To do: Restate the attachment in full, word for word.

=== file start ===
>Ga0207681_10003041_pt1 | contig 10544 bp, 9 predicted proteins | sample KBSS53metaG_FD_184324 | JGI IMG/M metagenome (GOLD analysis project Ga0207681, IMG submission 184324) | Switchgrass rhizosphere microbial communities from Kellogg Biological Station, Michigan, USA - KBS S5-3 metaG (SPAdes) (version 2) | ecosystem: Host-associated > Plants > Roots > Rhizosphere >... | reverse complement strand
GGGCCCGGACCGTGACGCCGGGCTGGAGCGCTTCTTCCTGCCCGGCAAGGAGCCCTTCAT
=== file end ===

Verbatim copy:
>Ga0207681_10003041_pt1 | contig 10544 bp, 9 predicted proteins | sample KBSS53metaG_FD_184324 | JGI IMG/M metagenome (GOLD analysis project Ga0207681, IMG submission 184324) | Switchgrass rhizosphere microbial communities from Kellogg Biological Station, Michigan, USA - KBS S5-3 metaG (SPAdes) (version 2) | ecosystem: Host-associated > Plants > Roots > Rhizosphere >... | reverse complement strand
GGGCCCGGACCGTGACGCCGGGCTGGAGCGCTTCTTCCTGCCCGGCAAGGAGCCCTTCAT